[Posted and mailed]
Quote:> Today, I was on the SCO Internet sight and I read that they were
> temporarily suspending the Caldera Linux distribution because of
> possible property rights dispute with some version of UNIX.
> Does anyone know anything about this? I certainly hope that Linux is on
> solid ground as I sure would hate to be stuck with Windows.
There's been a big stink raging about this for quite some time. Here are a
My personal take on this is that SCO is facing bankruptcy -- their
business prospects aren't that good, and their morals are already in
Chapter 11, so they're making a grab using claims that make a typical
used-car salesperson look like an extraordinarily honest person. (IMHO,
ESR, in the final URL I referenced, does a good job of demolishing many
of SCO's claims.) They're either trying to get some quick cash through an
out-of-court settlement or (more likely) they're looking to get bought by
somebody, either to shut them up or to get the IP rights and carry on the
fight. I suspect they'll lose, if this goes to court -- IBM can afford
more and better lawyers than SCO can, and as I mentioned, I don't believe
they've got much basis for a claim. (OTOH, I am not a lawyer, so take my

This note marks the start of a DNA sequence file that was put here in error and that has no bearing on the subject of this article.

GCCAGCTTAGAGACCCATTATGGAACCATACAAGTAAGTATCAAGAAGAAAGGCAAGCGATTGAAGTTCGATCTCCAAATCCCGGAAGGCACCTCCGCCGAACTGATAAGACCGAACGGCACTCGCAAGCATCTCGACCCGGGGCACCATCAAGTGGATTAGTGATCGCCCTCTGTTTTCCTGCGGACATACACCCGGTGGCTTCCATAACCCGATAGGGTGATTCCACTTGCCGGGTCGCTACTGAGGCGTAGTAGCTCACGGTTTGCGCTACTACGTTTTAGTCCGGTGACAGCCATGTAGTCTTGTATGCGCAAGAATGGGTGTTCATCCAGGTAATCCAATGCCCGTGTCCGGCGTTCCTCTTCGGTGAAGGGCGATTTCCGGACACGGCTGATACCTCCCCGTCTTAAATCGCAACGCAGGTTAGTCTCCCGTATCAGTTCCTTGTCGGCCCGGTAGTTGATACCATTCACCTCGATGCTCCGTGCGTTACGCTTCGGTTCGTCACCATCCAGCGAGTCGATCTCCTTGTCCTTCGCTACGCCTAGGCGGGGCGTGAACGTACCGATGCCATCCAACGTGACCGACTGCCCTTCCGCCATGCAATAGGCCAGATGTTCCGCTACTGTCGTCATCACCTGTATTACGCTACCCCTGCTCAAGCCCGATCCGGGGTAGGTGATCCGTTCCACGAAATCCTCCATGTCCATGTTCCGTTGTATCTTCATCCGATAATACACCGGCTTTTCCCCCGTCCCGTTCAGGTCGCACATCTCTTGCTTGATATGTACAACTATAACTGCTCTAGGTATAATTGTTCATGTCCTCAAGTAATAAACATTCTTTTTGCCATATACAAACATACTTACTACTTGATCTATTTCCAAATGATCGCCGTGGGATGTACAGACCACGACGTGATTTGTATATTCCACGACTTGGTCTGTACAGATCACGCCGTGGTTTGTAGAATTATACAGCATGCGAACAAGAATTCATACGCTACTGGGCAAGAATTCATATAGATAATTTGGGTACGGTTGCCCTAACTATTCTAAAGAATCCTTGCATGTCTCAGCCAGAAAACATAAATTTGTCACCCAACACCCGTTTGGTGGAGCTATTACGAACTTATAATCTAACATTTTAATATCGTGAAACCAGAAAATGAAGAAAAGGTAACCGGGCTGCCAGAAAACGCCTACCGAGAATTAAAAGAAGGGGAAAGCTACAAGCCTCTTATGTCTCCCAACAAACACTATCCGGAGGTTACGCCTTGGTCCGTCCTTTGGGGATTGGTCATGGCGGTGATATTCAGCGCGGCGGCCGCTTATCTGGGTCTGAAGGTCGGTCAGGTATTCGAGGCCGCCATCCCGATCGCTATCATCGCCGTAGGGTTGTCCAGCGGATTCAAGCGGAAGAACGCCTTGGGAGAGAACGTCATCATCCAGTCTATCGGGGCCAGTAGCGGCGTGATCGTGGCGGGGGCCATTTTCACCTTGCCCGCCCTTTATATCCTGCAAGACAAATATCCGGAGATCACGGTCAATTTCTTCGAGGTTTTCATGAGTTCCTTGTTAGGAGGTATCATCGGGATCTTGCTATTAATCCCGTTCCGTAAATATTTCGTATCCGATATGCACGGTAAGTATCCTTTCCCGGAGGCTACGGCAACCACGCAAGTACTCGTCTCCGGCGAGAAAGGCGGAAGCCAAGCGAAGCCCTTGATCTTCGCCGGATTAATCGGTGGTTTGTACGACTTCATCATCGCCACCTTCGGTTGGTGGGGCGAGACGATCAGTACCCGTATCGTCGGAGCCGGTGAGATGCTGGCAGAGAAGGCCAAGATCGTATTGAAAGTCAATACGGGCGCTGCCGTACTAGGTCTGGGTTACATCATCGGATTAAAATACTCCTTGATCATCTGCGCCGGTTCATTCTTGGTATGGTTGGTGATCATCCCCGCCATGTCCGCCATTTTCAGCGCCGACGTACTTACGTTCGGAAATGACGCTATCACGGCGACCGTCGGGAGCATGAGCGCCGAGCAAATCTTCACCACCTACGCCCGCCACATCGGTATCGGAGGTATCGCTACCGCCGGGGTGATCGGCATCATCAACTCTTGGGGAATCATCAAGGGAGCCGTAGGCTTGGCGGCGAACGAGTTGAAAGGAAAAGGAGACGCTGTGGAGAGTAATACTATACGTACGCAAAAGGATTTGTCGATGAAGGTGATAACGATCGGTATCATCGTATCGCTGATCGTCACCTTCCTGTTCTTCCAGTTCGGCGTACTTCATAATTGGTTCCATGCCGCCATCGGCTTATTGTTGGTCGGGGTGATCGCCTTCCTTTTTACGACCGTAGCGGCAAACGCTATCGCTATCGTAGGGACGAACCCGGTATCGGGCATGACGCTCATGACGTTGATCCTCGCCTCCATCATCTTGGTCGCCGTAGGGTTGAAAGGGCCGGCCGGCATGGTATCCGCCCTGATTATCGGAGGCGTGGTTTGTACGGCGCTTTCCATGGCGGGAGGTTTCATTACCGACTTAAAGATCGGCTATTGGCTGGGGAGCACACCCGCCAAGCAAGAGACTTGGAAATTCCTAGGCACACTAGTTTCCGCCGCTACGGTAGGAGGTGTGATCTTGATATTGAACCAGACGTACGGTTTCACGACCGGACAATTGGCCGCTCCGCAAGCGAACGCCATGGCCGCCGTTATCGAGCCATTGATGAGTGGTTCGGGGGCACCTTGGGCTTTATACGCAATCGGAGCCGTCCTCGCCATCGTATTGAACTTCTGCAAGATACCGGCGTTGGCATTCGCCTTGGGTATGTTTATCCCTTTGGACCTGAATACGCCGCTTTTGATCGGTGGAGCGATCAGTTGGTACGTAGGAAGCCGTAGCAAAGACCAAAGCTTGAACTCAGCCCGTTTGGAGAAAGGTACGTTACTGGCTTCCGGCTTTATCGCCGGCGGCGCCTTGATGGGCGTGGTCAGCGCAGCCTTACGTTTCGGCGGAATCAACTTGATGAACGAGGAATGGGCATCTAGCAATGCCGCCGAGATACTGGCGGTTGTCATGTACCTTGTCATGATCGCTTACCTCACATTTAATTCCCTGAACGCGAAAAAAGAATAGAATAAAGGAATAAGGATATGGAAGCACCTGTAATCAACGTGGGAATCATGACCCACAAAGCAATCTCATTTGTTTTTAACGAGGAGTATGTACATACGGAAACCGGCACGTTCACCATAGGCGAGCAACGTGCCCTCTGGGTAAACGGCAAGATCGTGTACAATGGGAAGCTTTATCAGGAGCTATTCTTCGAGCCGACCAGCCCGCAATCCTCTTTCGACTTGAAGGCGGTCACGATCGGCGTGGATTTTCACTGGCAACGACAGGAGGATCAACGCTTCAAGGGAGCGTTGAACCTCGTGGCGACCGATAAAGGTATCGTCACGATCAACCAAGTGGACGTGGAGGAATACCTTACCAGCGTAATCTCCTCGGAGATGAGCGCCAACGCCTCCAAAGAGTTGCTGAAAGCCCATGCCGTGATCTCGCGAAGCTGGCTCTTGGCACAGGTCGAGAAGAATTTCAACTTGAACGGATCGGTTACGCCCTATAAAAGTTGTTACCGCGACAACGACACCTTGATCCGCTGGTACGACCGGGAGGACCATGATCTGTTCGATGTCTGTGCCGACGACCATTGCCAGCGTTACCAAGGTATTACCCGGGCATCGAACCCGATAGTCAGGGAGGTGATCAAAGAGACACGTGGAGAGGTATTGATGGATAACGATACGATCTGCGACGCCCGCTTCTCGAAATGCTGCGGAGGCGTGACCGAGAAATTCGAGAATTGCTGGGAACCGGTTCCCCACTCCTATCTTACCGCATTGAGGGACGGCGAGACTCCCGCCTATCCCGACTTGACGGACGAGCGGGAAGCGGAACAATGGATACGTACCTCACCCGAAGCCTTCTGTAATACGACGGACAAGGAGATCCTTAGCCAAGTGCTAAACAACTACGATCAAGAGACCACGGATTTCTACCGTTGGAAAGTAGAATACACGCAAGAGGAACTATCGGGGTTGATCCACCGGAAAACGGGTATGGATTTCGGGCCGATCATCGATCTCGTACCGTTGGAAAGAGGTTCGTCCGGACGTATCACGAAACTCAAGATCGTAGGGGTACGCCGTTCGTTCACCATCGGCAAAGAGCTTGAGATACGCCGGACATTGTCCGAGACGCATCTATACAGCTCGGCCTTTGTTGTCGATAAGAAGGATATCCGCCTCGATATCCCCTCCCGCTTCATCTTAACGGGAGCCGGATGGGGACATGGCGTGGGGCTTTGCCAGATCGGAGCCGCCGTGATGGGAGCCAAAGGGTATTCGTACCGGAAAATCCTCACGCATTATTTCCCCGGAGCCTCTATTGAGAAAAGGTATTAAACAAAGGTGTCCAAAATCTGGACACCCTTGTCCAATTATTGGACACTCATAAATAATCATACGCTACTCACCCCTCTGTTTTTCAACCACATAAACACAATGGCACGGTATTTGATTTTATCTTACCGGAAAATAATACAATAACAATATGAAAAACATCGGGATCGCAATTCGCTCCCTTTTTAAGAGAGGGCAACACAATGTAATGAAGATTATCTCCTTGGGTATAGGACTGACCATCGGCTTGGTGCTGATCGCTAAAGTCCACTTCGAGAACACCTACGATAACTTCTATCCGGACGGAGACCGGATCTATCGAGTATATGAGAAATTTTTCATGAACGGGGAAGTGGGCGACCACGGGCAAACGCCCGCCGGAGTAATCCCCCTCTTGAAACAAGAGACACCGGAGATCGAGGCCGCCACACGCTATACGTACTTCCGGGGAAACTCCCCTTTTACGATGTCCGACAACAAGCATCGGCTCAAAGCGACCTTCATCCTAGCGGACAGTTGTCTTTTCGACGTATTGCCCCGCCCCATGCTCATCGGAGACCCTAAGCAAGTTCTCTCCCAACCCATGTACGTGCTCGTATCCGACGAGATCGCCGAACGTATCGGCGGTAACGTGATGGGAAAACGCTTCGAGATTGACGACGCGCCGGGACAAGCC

opinion with a grain of salt.) The real dangers would be an out-of-court
settlement that would open the door to further claims (from SCO or from
others) or purchase of SCO by Microsoft or some other force that's
hostile to Linux.
In any event, I wouldn't start writing Linux's obituary just yet. Even
SCO's vague claims don't seem to implicate the whole of Linux so badly
that they couldn't be worked around even if SCO won. Even if SCO somehow
managed to outlaw the Linux kernel and perhaps some other open source
tools, there are alternatives, such as the BSDs, the GNU HURD, etc.
Attacking each of these, and any new projects that crop up in the
meantime, would take quite a few years. This might divert resources,
diminish business interest in Linux and open source, and generally be a
pain, but it won't completely kill Linux or other open source OSs.
Author of books on Linux, FreeBSD, and networking